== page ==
Congress Sends Trump Joint Resolution Condemning White Supremacy, KKK, Neo-Nazis

Congress Sends Trump Joint Resolution Condemning White Supremacy, KKK, Neo-Nazis

The key word is "if".

In the United States, many lawmakers, including members of Trump's own party as well as business executives distanced themselves from the president.

"Tonight, the House of Representatives spoke in one unified voice to unequivocally condemn the shameful and hate-filled acts of violence carried out by the KKK (Ku Klux Klan), white nationalists, white supremacists and neo-Nazis in Charlottesville", Connolly said.

Congress has passed resolutions to issue statements on social issues before. Its co-sponsors are all the Virginia delegation.

Sen. Tim Scott (R. -S.C.), the only black Republican in the Senate, will try to get through to President Trump following Trump's poorly received response to the protests and violence in Charlottesville last month.

It is beyond pathetic and disgraceful that this President needs a bipartisan resolution to force him to condemn neo-Nazis and white supremacists.

We condemn in the strongest possible terms this egregious display of hatred, bigotry and violence, on many sides.

"My goal is to focus on those issues that move this country forward", he went on.

Time will tell, however, just how far Scott's message resonated beyond the 40 minutes he spent with Trump in the Oval Office on Wednesday morning.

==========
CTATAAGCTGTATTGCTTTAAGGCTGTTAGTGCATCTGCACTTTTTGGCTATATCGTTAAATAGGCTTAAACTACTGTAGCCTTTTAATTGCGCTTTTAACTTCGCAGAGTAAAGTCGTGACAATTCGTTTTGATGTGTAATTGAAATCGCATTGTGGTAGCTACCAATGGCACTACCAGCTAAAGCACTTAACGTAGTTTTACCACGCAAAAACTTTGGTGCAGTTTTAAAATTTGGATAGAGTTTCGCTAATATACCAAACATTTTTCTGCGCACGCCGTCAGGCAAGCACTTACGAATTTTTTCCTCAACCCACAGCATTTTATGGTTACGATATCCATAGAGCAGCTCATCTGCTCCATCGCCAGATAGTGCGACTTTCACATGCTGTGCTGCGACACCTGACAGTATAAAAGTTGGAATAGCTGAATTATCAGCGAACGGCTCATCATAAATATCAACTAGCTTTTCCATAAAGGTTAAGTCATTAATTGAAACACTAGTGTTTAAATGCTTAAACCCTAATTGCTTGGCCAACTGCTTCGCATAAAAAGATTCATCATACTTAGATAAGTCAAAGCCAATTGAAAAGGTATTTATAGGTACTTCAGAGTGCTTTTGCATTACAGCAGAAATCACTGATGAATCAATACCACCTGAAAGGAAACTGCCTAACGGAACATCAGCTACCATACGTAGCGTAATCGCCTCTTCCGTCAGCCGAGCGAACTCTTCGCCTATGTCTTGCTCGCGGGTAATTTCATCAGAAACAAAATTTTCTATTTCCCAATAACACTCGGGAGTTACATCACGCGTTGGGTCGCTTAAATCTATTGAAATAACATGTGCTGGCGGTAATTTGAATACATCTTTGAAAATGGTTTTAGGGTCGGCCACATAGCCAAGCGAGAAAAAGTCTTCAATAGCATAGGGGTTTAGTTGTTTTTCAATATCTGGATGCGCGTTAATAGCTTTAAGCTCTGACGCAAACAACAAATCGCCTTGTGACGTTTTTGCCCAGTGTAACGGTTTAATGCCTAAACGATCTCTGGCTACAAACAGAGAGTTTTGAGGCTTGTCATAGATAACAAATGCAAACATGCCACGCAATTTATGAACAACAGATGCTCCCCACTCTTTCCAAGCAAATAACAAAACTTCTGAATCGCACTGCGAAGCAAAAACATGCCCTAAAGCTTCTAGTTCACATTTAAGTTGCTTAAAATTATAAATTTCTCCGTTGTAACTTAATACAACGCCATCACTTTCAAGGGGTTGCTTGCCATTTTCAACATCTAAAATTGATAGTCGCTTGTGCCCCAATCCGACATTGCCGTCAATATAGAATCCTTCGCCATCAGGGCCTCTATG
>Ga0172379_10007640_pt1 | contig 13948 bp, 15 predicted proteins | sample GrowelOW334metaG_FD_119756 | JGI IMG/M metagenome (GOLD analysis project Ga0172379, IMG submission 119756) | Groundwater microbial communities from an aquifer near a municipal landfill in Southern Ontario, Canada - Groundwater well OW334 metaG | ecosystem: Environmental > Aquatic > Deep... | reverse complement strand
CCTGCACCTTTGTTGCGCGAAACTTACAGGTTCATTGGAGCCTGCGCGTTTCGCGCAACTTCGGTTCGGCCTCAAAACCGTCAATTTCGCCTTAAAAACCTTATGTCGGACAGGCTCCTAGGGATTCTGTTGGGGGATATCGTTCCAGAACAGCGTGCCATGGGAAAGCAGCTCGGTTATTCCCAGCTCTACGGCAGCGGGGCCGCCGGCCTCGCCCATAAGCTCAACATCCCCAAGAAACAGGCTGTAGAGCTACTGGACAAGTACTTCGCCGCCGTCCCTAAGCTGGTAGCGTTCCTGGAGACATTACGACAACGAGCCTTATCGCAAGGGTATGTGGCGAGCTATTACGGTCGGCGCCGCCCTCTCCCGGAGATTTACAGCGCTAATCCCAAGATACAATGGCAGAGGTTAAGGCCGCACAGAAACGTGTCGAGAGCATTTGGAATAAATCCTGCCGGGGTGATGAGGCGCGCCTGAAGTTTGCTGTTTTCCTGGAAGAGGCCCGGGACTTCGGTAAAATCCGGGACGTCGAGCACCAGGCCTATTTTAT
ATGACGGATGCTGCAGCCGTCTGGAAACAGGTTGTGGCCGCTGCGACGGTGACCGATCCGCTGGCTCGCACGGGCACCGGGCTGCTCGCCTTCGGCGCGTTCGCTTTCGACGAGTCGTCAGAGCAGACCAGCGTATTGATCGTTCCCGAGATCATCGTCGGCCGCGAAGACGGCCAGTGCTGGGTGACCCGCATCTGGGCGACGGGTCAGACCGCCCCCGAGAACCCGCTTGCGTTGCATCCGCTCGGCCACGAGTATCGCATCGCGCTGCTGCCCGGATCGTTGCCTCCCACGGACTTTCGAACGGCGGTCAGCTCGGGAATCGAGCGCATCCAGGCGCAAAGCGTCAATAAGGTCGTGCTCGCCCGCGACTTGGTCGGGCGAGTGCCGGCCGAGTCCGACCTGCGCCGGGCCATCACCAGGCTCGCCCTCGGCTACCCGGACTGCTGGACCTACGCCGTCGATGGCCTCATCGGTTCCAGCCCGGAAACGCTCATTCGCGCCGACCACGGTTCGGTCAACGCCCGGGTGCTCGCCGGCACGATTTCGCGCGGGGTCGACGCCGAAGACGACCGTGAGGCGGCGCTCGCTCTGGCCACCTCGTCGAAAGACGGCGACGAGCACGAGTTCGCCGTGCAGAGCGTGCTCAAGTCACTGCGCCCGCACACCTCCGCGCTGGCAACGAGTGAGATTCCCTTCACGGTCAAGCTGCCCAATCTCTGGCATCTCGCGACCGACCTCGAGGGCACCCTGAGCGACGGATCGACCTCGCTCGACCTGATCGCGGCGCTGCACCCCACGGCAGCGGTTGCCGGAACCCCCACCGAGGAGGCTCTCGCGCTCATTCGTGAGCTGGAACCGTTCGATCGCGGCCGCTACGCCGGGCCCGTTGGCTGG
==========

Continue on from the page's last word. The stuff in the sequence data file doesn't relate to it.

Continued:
The meeting took place as Trump has struggled with his relationship with African-American lawmakers on Capitol Hill and the constituents they represent.

It would later be reported that the president ad-libbed the mention of "many sides", which was key to the perception that he was purposely avoiding a specific condemnation of neo-Nazi groups.

Trump has been criticized both in the country and overseas over his response to the violence in Charlottesville. And I have no doubt about it, and you don't have any doubt about it either.

Excuse me, excuse me. "But you also had people that were very fine people on both sides". You had people in that group.

Ordinarily, the kind of language in the resolution-a lawmaking vehicle normally used to recognize fake holidays like National Purebred Dog Day-would be wholly uncontroversial. Heyer was killed when James Fields rammed his vehicle into her and others on August 12, 2017, in Charlottesville, Virginia, during a white supremacist rally and counter-protest.

Six senators from both parties, led by both of Virginia's Democratic senators, Mark Warner and Tim Kaine, introduced the measure, which the Senate approved unanimously Monday night.

But some questioned if Trump fully grasped that following his comments about the violent rally that was sparked by white supremacists descending on a southern college town to protest the removal of Confederate memorials.

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